The Muslims called for an island-wide hartal, but the first date announced, Friday 27, passed without event; probably cooler heads prevailed and persuaded the more angry to give negotiations a chance. The President has returned and efforts are being made to diffuse the ticking time bomb and it may be possible to calm things down – that’s my first 50%. The problem is this: If it’s a matter of just incidents, however execrable they be, there is a chance of soothing nerves and letting bygones be bygones. However, if deep wells of hatred and organised evil are at work, then unfortunate Lanka will again “round and round the cauldron go, and in the poisoned entrails throw”; that’s the other 50%.
The superficial theory that I do not subscribe to is that the Lankan regime orchestrated these events to distract attention form its worsening economic flop and the thrashing it suffered in front of the whole world at the UNHRC in Geneva. The complicity of the defence establishment also makes ethnic reconciliation an impossible headache. Clearly there is much to divert public attention from. Nevertheless, I discount this hypothesis as a knee-jerk theory because this game plan, if pursued, will blow up in the face with fatal consequences for the regime. The ruling cabal knows this; the Rajapakse siblings are not stupid. The proof of my hunch will come if you see the regime trying to defuse the crisis, rather than aggravate it.
Upon giving this benefit of the doubt to the regime the predicament becomes more alarming. The government has nurtured a viper and encouraged racial extremists in its bosom that it is unable to control. The Sinhala extremist coalition partner the JHU has spoken up in support of demolition of the mosque. In truth however, it is a deeper phenomenon that is more deadly; a certain version of Sinhala-Buddhist ideology that has impregnated society at large. The consciousness that drove forward the war also cemented a pre-existing faith that Sri Lanka is the land of the Sinhalese and the pristine home of Buddhism; other races and faiths must recognise that they live in a borrowed place on sufferance of good behaviour – my first quotation makes the point. The politicisation of Buddhism as the state religion, the constitutional entrenchment of Sinhala, and the ethnic monopolisation of state and the armed forces, have shaped the political structure of the country.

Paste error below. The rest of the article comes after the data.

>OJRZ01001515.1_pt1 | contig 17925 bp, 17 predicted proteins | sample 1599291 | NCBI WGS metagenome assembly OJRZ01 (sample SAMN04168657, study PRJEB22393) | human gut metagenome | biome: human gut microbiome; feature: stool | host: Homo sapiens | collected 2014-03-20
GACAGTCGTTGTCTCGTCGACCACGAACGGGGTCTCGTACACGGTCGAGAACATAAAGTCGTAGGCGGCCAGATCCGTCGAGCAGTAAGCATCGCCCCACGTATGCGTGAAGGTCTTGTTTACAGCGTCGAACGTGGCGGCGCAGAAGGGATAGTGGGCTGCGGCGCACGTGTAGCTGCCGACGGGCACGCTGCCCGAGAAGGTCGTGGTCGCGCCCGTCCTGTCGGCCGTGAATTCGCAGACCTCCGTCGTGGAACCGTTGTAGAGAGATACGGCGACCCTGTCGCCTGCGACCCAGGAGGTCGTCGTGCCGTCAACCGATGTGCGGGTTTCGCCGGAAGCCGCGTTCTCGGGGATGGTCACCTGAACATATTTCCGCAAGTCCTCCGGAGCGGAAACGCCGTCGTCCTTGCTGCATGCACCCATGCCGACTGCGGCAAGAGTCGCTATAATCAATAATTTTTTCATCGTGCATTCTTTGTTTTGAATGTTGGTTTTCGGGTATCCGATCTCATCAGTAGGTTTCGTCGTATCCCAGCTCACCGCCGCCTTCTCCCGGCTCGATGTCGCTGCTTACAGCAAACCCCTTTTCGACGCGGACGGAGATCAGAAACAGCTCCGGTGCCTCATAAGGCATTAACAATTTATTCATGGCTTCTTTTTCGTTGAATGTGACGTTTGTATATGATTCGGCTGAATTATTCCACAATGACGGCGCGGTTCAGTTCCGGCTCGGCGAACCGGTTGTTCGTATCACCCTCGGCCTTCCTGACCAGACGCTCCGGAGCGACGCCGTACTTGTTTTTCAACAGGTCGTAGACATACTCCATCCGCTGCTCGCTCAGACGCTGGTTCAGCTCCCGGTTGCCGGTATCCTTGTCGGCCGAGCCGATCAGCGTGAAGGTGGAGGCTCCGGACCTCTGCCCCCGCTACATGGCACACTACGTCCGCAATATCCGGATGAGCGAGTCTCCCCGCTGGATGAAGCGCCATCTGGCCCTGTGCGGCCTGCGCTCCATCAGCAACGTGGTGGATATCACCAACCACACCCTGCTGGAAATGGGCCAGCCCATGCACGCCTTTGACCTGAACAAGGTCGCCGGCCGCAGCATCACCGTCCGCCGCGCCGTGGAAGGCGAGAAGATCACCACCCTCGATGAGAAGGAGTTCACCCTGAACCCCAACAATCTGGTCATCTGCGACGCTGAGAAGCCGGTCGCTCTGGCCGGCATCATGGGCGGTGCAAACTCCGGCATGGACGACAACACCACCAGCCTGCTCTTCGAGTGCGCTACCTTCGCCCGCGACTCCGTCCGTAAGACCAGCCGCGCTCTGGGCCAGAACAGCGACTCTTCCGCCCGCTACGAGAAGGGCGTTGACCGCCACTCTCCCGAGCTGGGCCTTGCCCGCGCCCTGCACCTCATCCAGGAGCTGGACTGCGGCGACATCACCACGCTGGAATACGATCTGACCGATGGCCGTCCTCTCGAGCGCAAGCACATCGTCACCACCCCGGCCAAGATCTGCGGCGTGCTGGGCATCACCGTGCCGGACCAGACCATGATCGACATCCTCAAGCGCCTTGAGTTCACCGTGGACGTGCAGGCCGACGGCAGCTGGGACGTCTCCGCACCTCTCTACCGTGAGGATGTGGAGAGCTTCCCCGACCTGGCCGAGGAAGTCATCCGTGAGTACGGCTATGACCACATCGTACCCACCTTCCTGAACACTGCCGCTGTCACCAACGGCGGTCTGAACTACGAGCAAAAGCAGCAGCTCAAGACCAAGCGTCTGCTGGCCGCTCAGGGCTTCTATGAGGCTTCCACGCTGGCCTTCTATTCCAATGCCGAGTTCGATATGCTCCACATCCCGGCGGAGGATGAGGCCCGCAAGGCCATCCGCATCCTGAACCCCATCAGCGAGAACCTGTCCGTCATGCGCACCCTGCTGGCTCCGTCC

This has all been internalised in the psyche of many Sinhalese people. Indian readers will make a mistake if they equate it with Hindutva sentiments because India with many languages and castes is more kaleidoscopic, a more plural society. A bipolar arrangement (tri-polar if the separate identity of the Muslims is acknowledged) sharpens edges and fertilises, what some, as a shorthand, call the Mahavamsa ideology. (The Mahavamsa is a fifth century Pali text glorifying ancient Sinhala kings and civilisation).
President Rajapakse’s mute countenance on his return from Korea is because he recognises the depth of Sinhala-Buddhist Mahavamsa sentiment as the ideology on which his political project is founded. He is terrified to call it to order; he will not dare, and the monks know it. This to my mind is what makes the religious imbroglio in Sri Lanka, even if defused once, a slow burning fuse with timeless explosive potential. A huge campaign of public education and conscience building is needed. The government is intrinsically incapable of even touching the matter, so the task falls squarely on the shoulders of civil society in the widest sense of the term.
The regime is beholden to the Muslim governments of the Middle East which to a man voted on its side in Geneva at the UNHRC is March. Tens of thousands of Lankan ladies work as domestic helpers in the Middle East, and the tea trade, and Iranian oil, the list goes on. Notwithstanding all this the Rajapakse regime is incapable of saying boo to the Mahavamsa goose.